What can we do about the status of our personal wellbeing and happiness? How can we increase our level of happiness because research shows that there are many life-affirming benefits to choosing to live “happily” – even in dire circumstances.  For example, it has been shown that happy people are perceived more attractive and trustworthy, they get promoted more and they are more productive at work. In other words, if you are happy to begin with, you will most likely produce results that can increase your happiness. Not the other way round.

So, how can we develop our ability to experience joy? I assert that sensuality is the quickest way to experiencing joy. Joy is not a cerebral thing; it is an experience in our bodies and “beingness”. The experience of joy is a result of being fully present. Being fully present means being in the NOW, not multitasking or multithinking. Which we women have thousands of years of experience to tend to do just because we have to…

It is an interesting paradox that while we multitask, we overload our senses with stimuli. This does not make us more sensual or sensitive but, in fact, desensitizes us. Overstimulated life cuts us off from our senses, and depletes our sense of fulfilled life, because we are not fully present in anything.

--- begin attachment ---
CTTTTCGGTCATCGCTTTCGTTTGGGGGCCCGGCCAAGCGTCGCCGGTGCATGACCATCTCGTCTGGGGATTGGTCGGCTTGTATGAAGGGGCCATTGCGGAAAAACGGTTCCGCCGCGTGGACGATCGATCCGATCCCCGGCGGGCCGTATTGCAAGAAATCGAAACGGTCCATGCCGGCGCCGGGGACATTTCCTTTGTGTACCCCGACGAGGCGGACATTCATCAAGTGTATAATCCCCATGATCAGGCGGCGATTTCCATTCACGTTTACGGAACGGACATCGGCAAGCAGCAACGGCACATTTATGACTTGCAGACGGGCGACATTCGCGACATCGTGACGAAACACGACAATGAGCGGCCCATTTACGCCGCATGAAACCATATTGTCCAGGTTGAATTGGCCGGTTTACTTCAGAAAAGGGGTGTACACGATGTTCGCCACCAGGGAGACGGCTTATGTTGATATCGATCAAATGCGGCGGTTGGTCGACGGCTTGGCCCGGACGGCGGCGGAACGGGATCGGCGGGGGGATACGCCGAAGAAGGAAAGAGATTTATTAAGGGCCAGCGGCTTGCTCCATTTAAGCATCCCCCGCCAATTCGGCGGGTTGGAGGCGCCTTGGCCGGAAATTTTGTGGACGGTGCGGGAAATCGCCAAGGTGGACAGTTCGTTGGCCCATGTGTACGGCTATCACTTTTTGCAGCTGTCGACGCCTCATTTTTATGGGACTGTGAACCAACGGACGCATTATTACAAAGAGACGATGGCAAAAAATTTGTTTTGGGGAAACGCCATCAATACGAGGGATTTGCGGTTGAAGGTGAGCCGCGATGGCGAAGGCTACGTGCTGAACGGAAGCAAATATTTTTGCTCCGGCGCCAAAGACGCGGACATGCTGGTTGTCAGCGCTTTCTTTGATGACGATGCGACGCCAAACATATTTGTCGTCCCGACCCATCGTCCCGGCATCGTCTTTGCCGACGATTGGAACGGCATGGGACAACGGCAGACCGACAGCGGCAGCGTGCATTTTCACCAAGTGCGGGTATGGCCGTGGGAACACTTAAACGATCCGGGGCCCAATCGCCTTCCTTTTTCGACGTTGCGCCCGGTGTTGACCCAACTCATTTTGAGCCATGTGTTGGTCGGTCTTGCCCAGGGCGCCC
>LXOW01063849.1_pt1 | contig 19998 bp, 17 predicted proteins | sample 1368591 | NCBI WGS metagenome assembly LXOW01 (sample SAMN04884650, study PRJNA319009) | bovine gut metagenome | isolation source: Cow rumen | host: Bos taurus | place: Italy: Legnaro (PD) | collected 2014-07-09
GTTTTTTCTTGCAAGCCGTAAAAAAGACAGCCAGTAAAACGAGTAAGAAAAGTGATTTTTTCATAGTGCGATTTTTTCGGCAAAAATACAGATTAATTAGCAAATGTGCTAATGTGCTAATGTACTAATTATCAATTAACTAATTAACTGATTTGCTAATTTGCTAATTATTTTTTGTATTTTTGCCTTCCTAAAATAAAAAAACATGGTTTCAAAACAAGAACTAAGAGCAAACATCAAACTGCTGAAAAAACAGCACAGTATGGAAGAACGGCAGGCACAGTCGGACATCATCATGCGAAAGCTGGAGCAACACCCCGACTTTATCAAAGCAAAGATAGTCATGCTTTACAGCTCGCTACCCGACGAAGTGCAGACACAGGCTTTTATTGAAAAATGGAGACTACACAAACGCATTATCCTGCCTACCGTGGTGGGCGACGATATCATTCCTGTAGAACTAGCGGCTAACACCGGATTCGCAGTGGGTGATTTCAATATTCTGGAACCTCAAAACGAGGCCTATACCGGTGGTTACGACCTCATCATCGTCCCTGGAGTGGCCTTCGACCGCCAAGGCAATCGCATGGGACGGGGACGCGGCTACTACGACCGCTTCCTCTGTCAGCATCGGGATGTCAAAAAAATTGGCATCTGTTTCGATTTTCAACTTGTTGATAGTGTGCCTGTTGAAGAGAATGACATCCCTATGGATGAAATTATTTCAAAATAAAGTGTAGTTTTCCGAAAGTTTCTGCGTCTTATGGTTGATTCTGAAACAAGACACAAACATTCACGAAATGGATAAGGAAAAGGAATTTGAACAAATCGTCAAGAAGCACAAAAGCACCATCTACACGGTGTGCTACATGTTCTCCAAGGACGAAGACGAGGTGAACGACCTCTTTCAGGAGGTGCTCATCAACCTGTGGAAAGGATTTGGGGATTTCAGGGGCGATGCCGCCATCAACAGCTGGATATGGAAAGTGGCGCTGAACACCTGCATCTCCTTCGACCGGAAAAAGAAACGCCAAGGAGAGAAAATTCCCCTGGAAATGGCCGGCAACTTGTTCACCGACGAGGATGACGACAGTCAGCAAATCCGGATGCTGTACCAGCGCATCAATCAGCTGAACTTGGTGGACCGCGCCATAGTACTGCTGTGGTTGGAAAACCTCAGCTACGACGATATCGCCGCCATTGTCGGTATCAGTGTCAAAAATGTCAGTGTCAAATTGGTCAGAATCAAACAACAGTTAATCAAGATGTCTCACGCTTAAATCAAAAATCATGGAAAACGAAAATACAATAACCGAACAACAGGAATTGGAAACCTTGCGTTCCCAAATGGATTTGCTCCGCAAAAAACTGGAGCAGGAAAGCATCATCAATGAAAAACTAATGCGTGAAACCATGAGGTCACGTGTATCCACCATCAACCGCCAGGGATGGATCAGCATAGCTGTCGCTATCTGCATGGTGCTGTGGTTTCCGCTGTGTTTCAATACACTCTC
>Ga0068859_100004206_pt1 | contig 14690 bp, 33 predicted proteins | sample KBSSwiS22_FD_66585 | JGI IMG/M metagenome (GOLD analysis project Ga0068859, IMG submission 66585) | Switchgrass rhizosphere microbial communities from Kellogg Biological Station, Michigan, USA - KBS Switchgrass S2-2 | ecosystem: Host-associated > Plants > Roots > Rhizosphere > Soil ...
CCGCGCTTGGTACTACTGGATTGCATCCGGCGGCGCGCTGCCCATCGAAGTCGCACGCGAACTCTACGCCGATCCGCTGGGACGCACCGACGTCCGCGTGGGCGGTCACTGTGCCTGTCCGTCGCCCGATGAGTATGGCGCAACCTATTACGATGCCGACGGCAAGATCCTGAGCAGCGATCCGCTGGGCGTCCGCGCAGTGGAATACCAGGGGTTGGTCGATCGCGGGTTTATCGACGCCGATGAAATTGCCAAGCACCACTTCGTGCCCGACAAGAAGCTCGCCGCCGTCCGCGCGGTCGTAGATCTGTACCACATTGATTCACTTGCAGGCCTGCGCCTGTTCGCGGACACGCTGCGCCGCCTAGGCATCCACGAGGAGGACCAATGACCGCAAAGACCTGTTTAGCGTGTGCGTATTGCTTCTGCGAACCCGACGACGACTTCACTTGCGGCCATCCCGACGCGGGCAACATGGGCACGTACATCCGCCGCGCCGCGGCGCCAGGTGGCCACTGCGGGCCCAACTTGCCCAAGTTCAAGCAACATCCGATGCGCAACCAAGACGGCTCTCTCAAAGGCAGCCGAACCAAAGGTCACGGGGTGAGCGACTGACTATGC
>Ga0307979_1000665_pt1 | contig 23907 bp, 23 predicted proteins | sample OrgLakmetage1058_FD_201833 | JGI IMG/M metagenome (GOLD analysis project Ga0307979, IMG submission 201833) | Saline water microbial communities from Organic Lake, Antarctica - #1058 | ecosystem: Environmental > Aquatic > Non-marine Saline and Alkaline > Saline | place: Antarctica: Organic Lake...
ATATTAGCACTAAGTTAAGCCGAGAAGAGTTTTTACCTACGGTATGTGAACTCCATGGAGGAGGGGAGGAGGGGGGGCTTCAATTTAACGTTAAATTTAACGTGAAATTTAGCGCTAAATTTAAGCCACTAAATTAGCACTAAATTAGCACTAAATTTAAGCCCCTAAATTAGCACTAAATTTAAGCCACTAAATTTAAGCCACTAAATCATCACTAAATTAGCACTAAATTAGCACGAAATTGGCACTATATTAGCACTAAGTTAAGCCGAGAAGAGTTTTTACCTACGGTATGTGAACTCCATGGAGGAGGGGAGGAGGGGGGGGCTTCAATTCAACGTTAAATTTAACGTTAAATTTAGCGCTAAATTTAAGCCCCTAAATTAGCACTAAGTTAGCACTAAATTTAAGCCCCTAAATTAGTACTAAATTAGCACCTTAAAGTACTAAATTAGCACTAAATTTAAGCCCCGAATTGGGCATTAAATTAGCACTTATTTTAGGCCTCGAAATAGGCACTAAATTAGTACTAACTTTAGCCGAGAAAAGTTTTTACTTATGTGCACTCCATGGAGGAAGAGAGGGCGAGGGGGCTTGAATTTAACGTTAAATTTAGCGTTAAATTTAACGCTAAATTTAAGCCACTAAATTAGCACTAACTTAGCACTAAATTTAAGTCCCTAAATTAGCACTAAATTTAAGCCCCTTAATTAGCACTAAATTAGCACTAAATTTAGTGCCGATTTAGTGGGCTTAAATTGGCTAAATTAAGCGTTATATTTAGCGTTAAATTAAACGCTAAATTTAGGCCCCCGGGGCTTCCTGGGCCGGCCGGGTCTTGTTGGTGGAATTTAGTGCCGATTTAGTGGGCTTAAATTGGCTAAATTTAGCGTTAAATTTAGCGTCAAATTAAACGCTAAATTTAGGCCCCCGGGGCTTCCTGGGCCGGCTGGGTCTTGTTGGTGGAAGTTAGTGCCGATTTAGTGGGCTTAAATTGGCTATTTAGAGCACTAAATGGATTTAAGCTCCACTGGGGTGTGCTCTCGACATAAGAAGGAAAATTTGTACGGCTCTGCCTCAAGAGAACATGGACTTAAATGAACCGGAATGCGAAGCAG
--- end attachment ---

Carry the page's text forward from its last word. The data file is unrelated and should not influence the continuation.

Being present is a result of focus and mindfulness – something I admit we have less and less of. A quiet mind is a luxury for us who perform our roles as both professionals and mothers. However, I assert that the quickest way to “presencing” yourself is to become fully aware of your senses and sensuality. And sensuality is a place we women know more deeply and holistically than most men.

For example, just think of the ways you want to create the perfect setting in your home, so that it’s a reflection of you and makes you feel “at home” and welcomed. We decorate to delight our senses. We cook or bake to not only to fill our stomachs but to delight our senses. We take bubble baths and enjoy pampering days at spas not only to clean ourselves but to delight our senses. We buy aromatic candles and put flowers in vases to delight our senses. We want to be wooed in romantic ways to delight all of our senses… and so on. We are good at this delighting our senses stuff, being sensual; and therefore, accessing the moment of now, and thus experiencing joyful moments.

If you are not sure whether you have lost your joy, ask yourself this question: How sensual do I feel?

If you have lost your sensuality – you have lost your inner guidance system of sensibility, too. Since in reality emotions run our decision-making, it is important to acknowledge the wisdom in them. Not to make them wrong but to embrace them. Even during PMS.

How do you regain your joy in life?